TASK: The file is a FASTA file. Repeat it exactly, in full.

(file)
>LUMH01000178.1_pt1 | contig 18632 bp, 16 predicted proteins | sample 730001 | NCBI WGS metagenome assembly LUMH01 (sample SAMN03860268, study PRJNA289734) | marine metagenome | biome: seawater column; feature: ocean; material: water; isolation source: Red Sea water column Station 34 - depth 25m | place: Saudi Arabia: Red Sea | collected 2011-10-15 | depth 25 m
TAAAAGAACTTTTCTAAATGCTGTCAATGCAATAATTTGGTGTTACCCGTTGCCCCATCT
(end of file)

>LUMH01000178.1_pt1 | contig 18632 bp, 16 predicted proteins | sample 730001 | NCBI WGS metagenome assembly LUMH01 (sample SAMN03860268, study PRJNA289734) | marine metagenome | biome: seawater column; feature: ocean; material: water; isolation source: Red Sea water column Station 34 - depth 25m | place: Saudi Arabia: Red Sea | collected 2011-10-15 | depth 25 m
TAAAAGAACTTTTCTAAATGCTGTCAATGCAATAATTTGGTGTTACCCGTTGCCCCATCT